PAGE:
Tuesday, October 31, 2006

Train wrecked...

I had to make a quick run to Chandigarh from Benares on the train. My itinerary was to leave Benares and to arrive Chandigarh 20 hours later. Not a big deal but I only had the day in Chandigarh to get everything done. Then back on the train at midnight only to come back 20 hours to Benares. Approximately three days of hectic travel.

That was the plan. Plans don't always follow their set courses ;)

I got to the train station with plenty of time to spare. I checked in with a railway attendant to find out what platform I was on. I showed him my ticket, looked at the board and I was to board on Platform 4. Scored a slick spot to wait (since everyone camps out there) and sipped on my chai. In some of these chai wallas they use plastic cups, some paper cups and the most interesting of them all, little clay cups. When you're finished with them you smash them in the ground. They are very weak and if you leave the tea in them long enough they turn into mush. I watched an elderly lady that was roaming around the train platform barely squeaking out a call for aid. Everyone would ignore this frail and tender old woman. She's someone's grandmother, mother and sister. In this land where mother is so dear, how is it possible that I witnessed sadness in the most angelic sight.

As I was waiting for the train I initiated conversation with some stylish little Indians. They told me they were heading to Amritsar. I asked them if it stopped at Ambala Cantt (my stop) to which they responded yes. Everything was everything. I jumped on the sleeper class car with bags in hand. Found someone in my spot and kicked them out. Chained together my baggage and locked it up to something solid and metal. Then just sat back and was stared at. You kind of get used to it after a while. The kids I don't mind because I make funny faces and act a fool - I generally get good responses from kids. ;)

About four hours into the journey the TTE (ticket guy) comes around to check on tickets. I handed him my ticket with confidence airing on arrogance. He told me that I was on the wrong train. My reaction was muted and I simply asked him "Where am I going then?" Same destinations, just the wrong train. He told me to get out and go back to Benares and get a new ticket. Hell no, I won't go...

I managed to find an English speaking engineering student who could properly translate the situation. They gave me the green light to stow away up until Lucknow. The other train would be parked and I would have ample time to switch over. Ample time is what occurs in India in every thing one does, driving a train included. We were running an hour and a half late. This meant my big window was turned into a 5-7 minute gap to switch trains. Lucknow comes and my train goes. I'm stuck in Lucknow and I hail down some police and train people. They tell me to get back on the train I was on. I went back to the people I was sitting with before but this time around with no seat. My new friends shared theirs with me. After a few stops a sleeper was available so I caught some winks. Every time the TTE would come around the local yokels would warn me and I would hide in the bathroom until he was gone. I was an actual stow away sneaking a ride on an Indian railway.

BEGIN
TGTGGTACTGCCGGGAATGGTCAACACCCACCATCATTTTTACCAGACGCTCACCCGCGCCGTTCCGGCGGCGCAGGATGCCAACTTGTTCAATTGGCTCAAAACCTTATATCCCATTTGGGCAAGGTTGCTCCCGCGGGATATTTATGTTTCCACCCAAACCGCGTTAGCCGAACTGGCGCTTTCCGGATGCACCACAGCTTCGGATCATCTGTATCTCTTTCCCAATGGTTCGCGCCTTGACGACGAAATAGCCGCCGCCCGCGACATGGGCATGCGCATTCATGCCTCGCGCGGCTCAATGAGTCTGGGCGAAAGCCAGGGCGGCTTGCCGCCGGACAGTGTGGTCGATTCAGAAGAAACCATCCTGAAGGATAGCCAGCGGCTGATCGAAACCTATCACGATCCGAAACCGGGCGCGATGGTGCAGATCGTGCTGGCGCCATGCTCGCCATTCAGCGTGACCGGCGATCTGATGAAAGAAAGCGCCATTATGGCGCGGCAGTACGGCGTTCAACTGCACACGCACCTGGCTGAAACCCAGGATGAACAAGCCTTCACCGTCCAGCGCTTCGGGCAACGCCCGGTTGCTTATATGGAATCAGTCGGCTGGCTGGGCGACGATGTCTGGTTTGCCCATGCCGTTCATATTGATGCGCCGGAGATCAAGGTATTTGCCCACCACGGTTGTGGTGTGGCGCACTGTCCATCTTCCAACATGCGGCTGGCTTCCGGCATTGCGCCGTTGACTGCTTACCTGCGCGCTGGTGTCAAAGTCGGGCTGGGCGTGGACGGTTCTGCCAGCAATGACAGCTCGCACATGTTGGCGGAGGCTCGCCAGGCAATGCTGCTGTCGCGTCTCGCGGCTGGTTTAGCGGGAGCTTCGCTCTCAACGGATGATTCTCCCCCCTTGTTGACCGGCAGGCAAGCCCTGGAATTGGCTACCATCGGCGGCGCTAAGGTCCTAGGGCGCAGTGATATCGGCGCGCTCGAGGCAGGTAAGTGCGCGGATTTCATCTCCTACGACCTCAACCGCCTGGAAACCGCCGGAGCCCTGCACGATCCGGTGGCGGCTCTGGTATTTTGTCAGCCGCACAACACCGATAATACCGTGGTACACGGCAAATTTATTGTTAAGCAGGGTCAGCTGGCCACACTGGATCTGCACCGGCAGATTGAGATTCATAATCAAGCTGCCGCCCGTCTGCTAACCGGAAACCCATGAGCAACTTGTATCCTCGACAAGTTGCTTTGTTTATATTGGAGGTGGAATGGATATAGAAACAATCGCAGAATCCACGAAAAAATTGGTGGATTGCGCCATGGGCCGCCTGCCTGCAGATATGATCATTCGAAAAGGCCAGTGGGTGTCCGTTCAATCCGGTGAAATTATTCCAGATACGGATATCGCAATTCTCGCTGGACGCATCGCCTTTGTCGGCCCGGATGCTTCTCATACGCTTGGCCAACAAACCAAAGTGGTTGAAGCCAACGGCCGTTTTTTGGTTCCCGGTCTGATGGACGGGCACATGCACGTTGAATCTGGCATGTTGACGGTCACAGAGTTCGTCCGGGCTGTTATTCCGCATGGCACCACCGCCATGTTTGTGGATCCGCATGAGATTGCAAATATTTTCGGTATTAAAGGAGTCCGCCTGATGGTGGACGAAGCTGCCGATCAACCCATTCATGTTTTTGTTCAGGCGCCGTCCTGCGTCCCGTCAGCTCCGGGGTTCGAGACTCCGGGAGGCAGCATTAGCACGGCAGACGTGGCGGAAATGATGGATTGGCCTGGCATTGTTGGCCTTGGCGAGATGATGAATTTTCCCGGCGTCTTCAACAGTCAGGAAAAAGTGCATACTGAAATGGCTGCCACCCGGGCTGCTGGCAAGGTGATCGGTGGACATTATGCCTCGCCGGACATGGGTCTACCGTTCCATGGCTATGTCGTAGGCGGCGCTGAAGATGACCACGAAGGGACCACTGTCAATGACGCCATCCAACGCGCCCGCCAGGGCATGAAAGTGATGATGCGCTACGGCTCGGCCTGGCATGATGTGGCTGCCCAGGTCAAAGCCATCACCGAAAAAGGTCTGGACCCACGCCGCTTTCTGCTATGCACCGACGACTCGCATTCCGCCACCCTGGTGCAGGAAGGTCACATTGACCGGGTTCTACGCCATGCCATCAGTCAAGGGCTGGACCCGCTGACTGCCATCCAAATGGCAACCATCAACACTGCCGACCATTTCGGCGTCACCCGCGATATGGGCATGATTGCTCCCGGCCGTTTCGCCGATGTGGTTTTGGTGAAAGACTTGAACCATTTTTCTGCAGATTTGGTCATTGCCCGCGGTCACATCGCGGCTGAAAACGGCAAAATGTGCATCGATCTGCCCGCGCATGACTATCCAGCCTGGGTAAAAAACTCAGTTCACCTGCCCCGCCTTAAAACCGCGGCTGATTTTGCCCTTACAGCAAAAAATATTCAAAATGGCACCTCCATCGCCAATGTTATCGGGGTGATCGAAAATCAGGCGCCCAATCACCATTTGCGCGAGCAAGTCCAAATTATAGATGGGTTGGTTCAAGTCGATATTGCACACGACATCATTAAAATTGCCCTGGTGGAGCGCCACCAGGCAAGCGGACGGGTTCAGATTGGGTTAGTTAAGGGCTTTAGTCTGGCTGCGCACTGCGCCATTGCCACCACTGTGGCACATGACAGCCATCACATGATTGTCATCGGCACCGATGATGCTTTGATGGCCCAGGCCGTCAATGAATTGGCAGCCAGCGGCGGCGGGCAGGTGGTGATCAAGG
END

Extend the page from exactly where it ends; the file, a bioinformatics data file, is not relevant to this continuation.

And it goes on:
The TTE finally discovered me while in slumber in that sleeper and kicked me out of it. All the local yokels I had become friends with made space for me... on the floor. I'm not sure if you know the condition of a cross country railway line - good thing I had that sleeping bag.

Got to Ambala and caught a bus into Chandigarh. Had a nap, had some toast and ventured out. Got all the little things done and managed to get a hold of sketch books to draw in finally.

I then had to go all the way back to Ambala Cantt for my midnight train. The trip back was a bit smoother with the exception of being 8 hours late and taking 27 hours to complete.

Funny story. Happy ending.

Monday, October 30, 2006

Some thoughts by...

How deep? Deeper than Atlantis.

Benares has a definite affect upon whomever trudges through the twists and turns of the old city, spinning you into a whirling dervish amongst the myriad sounds and smells. It felt like I was going deeper into an ancient city and the further along I went I thought to myself an ancient civilization.

I have only taken in but a few things Benares has to offer. I have been fortunate enough to see the sunrise on the Ganga as people are offering their puja, bathing themselves or burning off the dead. Yes that's right, dead. Benares is well famous for it's cremation ghats. The Harish Chandra Ghat and for the deluxe version you have the Mani Karnika Ghat.

I spent the entire afternoon with the owner (undertaker) of the Harish Chandra Ghat. We watched as bodies were taken into the Ganga for their last bath, he explained the rituals behind each of the faiths and showed me the eternal flame. The eternal flame was surrounded by tridents and there is no record of when the fire was started. It is the flame that starts all other flames. I watched as the charred bodies were prodded and poked to get the ultimate burn. I sat with complete peace with nothing going on in my mind. I was witnessing numerous bodies being burned and sent out to their resting place in the Ganga. The remains of what isn't burnt (which is quite a bit I might add) is taken into the middle of the Ganga and weighted down and given to the inhabitants of the water to complete the circle of life. Hanging out in the smashan was revealing to say the least.